Saturday, March 8, 2008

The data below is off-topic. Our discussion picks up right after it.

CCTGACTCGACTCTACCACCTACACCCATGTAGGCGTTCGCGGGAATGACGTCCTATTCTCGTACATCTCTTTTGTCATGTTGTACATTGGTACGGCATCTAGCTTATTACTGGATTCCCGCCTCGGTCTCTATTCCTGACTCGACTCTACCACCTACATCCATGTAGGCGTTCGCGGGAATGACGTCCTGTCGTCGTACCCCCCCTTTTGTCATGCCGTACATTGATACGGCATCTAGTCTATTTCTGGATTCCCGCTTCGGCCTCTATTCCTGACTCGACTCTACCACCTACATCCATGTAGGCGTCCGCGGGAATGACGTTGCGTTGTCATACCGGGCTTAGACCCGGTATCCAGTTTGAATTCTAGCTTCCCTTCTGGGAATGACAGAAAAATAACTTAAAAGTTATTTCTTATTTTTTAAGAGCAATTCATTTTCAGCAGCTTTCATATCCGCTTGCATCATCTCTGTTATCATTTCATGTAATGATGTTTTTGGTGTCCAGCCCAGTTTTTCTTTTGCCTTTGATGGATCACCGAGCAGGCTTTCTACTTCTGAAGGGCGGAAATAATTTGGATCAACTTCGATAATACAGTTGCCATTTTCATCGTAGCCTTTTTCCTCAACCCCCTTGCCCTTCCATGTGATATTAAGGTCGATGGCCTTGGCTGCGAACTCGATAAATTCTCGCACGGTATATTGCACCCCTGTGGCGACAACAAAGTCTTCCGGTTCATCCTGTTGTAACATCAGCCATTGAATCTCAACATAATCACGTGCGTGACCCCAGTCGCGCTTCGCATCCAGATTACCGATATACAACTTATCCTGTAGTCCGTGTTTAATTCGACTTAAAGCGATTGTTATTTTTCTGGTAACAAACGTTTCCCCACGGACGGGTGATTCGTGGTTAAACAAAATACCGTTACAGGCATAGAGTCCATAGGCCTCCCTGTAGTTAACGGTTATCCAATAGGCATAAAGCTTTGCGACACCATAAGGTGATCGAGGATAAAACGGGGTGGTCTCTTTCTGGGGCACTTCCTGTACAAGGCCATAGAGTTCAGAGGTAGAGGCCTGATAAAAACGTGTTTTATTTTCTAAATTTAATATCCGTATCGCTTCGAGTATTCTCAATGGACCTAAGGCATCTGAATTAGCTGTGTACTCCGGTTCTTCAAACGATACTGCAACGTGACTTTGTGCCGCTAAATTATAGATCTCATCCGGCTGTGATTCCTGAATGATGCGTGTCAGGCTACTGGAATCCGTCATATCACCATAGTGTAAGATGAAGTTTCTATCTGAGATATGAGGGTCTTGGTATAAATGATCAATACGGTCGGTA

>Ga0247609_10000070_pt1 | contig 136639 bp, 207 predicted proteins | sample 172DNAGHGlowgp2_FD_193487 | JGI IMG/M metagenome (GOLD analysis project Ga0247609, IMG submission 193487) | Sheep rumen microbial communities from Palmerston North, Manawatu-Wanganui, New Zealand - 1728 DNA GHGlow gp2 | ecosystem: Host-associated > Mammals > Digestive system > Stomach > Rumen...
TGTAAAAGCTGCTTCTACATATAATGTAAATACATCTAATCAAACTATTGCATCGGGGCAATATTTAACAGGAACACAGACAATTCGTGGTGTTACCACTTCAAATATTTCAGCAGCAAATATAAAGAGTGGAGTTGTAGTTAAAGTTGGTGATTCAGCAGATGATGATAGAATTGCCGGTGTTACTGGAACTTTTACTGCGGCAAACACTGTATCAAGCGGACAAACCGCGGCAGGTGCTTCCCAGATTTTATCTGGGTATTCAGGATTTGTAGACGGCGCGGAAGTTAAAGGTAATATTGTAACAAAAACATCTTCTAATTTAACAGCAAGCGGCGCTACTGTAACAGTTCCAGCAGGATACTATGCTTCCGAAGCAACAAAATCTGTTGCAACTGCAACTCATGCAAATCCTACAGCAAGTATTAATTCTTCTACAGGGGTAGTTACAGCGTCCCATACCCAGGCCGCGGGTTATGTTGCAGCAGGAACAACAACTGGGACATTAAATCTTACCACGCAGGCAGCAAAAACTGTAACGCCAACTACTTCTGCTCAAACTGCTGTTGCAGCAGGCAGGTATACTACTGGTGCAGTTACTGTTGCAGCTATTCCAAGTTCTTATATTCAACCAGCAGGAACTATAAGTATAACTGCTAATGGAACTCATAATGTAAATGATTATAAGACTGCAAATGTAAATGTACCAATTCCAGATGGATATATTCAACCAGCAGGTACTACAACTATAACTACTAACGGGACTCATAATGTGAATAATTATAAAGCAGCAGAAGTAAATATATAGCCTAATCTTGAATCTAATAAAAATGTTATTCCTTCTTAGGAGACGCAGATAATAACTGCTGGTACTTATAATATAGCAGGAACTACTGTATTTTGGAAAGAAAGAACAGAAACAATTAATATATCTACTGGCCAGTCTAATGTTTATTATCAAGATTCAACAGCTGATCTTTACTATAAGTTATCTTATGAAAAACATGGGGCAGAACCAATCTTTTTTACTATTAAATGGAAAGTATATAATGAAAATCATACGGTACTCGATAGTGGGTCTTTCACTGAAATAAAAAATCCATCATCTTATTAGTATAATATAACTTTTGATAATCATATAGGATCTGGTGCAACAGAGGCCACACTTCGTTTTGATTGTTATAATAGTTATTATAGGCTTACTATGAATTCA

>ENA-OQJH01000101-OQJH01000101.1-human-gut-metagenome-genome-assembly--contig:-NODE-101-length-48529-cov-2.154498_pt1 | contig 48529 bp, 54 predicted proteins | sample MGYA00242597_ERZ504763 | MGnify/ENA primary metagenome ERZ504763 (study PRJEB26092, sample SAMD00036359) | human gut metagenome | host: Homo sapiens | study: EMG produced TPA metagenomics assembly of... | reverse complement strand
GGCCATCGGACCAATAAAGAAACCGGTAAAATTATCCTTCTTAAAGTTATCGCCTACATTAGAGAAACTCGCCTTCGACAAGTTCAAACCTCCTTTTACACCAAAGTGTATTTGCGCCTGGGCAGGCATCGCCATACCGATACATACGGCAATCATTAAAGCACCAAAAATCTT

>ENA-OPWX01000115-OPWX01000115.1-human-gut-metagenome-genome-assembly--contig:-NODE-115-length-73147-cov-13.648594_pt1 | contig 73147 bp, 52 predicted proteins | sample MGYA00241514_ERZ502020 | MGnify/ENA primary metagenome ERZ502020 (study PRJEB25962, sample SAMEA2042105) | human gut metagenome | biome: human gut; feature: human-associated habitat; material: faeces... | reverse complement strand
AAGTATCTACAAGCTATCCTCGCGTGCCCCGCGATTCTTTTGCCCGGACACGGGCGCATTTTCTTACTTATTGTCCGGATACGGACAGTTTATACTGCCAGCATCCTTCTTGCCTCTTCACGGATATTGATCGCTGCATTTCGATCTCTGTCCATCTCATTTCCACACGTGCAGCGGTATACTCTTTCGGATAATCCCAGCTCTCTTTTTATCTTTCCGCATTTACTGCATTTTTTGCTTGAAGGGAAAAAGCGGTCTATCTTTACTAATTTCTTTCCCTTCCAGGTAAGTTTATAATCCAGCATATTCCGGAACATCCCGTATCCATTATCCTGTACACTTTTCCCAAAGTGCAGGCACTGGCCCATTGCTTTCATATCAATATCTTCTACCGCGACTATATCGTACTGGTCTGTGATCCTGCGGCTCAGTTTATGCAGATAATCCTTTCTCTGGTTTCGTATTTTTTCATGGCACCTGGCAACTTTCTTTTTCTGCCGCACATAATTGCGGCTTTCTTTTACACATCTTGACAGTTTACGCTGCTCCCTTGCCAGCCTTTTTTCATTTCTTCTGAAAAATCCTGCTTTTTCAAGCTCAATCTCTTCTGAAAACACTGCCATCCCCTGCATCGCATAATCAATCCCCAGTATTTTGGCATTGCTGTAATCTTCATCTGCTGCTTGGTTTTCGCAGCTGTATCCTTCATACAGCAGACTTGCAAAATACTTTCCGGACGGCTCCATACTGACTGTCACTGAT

My name is Laquetia Doreen Williams. I come from the womb of a vibrant white female, which was nearly killed by her uncle once he found out the child growing inside of her was the seed of an African American/ Native American Indian male. Her name is Brenda Kay Harris Williams and my father name is Jerry Rowell. My mother had to run away from the bullets aimed at her to save my life. My father gave up his right to raise me to save his life. This is the world I know… a world where I learned how to survive from day one. Everything about me has been about the need to survive the abuse, ignorance, and lack of love around me. I am 33 years old and now a mother to a beautiful twelve year old girl, named Jasmine. It is because of her I am going back to college. In everything I have fought against, I did not see that I was teaching my own daughter all my fears. I was teaching her how to survive, not, how to truly live up to all she already is. This had to stop, the cycle of no self worthiness passed down from the women before me in my family. This is one of my main reasons for coming to Guilford College. I work at Aetna (insurance) as a customer service representative. Although, my love is working with kids. I would like to get my Bachelors degree so that I may serve my Faith internationally. It is called travel teaching, I want to travel to another country and teach English as a second language for a profession. This way I can give to the community a tool that can be useful, in return for the many gifts I would receive just by being there. I have friends that are already serving the Faith in this capacity. They remind me of my responsibility to serving and the ability to grow immensely from it. My religious background is Baha’i. My mom being the person she is has investigated many different religions and has taken me along with my siblings on the journey with her. But it wasn’t until she meet some Bahai’s that I became immediately drawn to my relationship with GOD. I went to many different churches growing up never once did I feel as though I was a child of GOD. I mean I knew it on the outside but did not feel it on the inside until I started reading the Writings of Bahaullah. All the questions I had about why so many different religions existed ,why people treat one another so cruel just because they are not used to experiencing anything foreign to them, etc..was answered for me finally. What I have learned is the answer was always there in all the Holy Writings. (Bible, Koran, Kitab-i- Aqdas) Sorry for getting off subject. This is my first course in Religious Studies. I am amazed at the many different roads religion has traveled, just here in America. I really want to learn the history, just so I can see where people get their thought patterns from. As far as my knowledge on the subject of African American religion as a course of study, I have none. Only what I have witnessed in growing up in the community. I know it is where I find my center when I am lost. I find a lesson in every passage I read, not one that is explained to me by someone else (preacher). I honestly feel everyone has the capacity to know God on their own if they choose to. This is where I have mixed views with the Church hence my getting kicked out of one at a young age for my views. Yet it also teaches me of my staying power, the ability to endure all things and rise above my fears to recognize I am a daughter of God. To witness women come alive in their own rights in the churches after being told over and over again they are nothing, feeds me on so many levels. That kind of teaching I have not received outside of the African American Churches. And I have been a lot of places thanks to my mom quest to build a real and true relationship with God. Honestly I am taking this course so that I may learn of my heritage ,the dates,times,places,events that led up to this moment in time. I want to learn why I do some of the things I do unconsciously. I am learning now where some of the thinking of folks come from and it is extremely painful at times. But how can I grow and teach my daughter if I first don’t acquire it. The only thing I think I can contribute to the course is my honesty and the fact that I know that if we take the time to create relationships with others that are different than what we are use to, maybe no one else will have to be strip of their family history based on who they love. Right now I can’t tell my daughter where she comes from other than my mother and father. I never went back to find out because it was too painful for even my mother to revisit. Therefore she has created a family for me thru friendships she has made along the way. My family consists of Persians, Mexicans, African Americans, Irish, Muslims, Jews, Asians, everything and everyone under the Sun. This is my heritage and now my daughter’s. What I feel I can learn most from this course is how people categorize their beliefs. How I can speak in different circles as well since my professor is big on words and their meaning. I have a hard time getting my thoughts out so this should be very interesting and challenging at the same time. I also feel I can learn how to read the works of theologians and interept what they are saying. I am finding it is necessary for me to carry a dictionary.